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As usual, Alan, spot-on. Could not have been stated better. Must be all that training teaching you do.

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as the pf or pnf ?

.... help from mce etc can change your perspective of what is "plausible" to fly in a "simulator". as  does a lot of help from hardware & fsuipc.

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I think the 747 is easier to hand fly compared to the 777...

For example: If you are going to land by hand with the 777-300ER (follow ILS glidescope)... I can't exactly describe why but for me it's easier to follow the ILS glidescope with the 747-400 compared to the 777-300ER...

Do you know the Asiana Flight 214 crash at SFO?  (https://en.wikipedia.org/wiki/Asiana_Airlines_Flight_214)

I had similar situations with the 777-300ER as flight Asiana 214.  The aircraft is really hard to hand fly.  But I never had a situation like this with the 747-400... For me it's much easier to land the 747 by hand.

For example: If you need to increase the altitude (because your altitude is too low) just a few seconds before landing the 777 can crash... This doesn't happen with the 747-400...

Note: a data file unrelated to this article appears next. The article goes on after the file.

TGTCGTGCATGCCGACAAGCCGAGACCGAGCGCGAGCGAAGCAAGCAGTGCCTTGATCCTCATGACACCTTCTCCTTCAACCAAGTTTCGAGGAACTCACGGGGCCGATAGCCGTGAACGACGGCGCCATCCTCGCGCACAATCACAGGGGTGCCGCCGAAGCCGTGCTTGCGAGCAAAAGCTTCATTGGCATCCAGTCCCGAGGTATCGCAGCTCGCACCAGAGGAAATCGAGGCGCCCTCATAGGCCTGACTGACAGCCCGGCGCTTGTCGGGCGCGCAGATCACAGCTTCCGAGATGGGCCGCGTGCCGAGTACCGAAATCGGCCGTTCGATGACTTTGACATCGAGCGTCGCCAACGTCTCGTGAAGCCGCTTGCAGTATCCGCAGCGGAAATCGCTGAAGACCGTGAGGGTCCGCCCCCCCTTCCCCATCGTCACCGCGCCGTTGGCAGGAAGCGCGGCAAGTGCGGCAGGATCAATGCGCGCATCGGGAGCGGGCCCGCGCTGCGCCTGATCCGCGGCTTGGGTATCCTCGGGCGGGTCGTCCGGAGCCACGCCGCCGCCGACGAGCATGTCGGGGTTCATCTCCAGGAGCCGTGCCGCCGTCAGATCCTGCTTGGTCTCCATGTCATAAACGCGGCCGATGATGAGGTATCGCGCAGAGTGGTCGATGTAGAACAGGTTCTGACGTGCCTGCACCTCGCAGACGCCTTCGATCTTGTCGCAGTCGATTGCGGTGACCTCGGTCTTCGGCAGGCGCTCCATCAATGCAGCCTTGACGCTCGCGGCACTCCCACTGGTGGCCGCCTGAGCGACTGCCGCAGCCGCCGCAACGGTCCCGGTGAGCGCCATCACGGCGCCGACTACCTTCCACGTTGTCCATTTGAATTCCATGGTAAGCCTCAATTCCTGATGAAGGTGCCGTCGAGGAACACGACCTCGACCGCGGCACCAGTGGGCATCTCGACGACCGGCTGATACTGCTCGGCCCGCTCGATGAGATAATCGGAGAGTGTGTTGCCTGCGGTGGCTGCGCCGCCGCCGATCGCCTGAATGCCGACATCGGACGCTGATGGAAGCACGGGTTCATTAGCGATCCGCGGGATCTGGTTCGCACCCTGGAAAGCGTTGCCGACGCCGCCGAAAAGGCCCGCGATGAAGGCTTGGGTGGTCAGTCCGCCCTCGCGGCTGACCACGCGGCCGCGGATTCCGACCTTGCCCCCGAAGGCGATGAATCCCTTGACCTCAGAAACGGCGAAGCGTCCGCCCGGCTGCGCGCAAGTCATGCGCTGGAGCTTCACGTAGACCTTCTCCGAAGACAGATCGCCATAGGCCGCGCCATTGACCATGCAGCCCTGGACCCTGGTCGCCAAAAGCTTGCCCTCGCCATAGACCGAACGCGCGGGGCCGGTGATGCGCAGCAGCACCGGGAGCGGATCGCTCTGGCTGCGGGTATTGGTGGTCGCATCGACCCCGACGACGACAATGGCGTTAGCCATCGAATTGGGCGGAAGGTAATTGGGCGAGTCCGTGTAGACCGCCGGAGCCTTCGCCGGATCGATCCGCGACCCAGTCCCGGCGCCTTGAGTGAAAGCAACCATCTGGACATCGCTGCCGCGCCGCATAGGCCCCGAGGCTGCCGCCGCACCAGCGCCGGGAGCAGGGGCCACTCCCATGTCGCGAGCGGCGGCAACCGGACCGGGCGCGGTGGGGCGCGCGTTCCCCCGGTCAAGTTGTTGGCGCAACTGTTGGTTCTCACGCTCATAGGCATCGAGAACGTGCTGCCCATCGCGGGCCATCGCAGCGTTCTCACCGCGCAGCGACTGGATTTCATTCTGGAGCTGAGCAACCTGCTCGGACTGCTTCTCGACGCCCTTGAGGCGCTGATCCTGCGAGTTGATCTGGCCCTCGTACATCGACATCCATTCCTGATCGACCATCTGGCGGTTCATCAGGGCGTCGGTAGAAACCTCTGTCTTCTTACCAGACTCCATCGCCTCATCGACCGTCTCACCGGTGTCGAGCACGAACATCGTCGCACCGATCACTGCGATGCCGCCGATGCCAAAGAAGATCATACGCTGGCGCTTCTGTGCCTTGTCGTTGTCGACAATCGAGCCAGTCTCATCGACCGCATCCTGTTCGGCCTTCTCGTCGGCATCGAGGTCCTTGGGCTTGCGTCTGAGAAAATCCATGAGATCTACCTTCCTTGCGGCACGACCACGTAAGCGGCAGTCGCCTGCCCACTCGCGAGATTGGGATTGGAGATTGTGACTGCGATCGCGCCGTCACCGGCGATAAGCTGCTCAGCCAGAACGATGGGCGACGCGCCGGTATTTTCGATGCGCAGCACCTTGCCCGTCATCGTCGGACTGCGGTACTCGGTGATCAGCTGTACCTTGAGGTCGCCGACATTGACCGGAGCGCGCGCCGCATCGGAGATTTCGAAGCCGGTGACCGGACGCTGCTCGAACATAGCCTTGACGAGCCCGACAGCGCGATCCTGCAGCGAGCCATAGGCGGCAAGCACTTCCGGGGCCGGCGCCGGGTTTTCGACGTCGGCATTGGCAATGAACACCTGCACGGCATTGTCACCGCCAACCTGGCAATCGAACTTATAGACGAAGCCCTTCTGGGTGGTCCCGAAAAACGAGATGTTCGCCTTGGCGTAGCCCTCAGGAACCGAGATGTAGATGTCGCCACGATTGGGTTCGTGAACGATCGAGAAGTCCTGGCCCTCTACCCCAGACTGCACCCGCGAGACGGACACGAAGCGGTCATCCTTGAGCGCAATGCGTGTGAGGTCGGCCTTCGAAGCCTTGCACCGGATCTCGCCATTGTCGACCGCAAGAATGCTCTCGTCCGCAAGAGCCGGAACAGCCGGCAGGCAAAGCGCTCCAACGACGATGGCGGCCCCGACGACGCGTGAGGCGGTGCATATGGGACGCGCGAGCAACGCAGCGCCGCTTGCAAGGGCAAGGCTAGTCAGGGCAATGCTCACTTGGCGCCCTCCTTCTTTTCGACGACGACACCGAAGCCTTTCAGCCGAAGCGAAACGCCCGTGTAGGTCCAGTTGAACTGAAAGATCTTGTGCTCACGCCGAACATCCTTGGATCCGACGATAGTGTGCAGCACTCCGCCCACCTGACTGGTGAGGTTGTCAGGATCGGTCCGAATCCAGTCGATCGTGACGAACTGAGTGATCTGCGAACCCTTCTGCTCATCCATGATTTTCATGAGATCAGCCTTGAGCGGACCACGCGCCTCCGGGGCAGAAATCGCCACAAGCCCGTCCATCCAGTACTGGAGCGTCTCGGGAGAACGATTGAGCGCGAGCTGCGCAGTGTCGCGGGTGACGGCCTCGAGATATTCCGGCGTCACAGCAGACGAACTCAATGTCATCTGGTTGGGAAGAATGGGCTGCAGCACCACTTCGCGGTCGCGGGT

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1 hour ago, Venturi said:

It's pretty clear if you read the title ☺

Unfortunately not. Three totally different aircraft with different concepts, each with its own challenges. The poster equates ease of control with the degree of automation. The easiest is going to be the one you know the best, completely regardless of any automation, as Ian so wisely put it. But I still don't understand what the point of the question is in the context here. Is the original poster looking for an aircraft to purchase that requires the least input from his/her point of view? Otherwise there is little to offer as a useful answer.

A

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37 minutes ago, Chris97 said:

I think the 747 is easier to hand fly compared to the 777...

For example: If you are going to land by hand with the 777-300ER (follow ILS glidescope)... I can't exactly describe why but for me it's easier to follow the ILS glidescope with the 747-400 compared to the 777-300ER...

Do you know the Asiana Flight 214 crash at SFO?  (https://en.wikipedia.org/wiki/Asiana_Airlines_Flight_214)

I had similar situations with the 777-300ER as flight Asiana 214.  The aircraft is really hard to hand fly.  But I never had a situation like this with the 747-400... For me it's much easier to land the 747 by hand.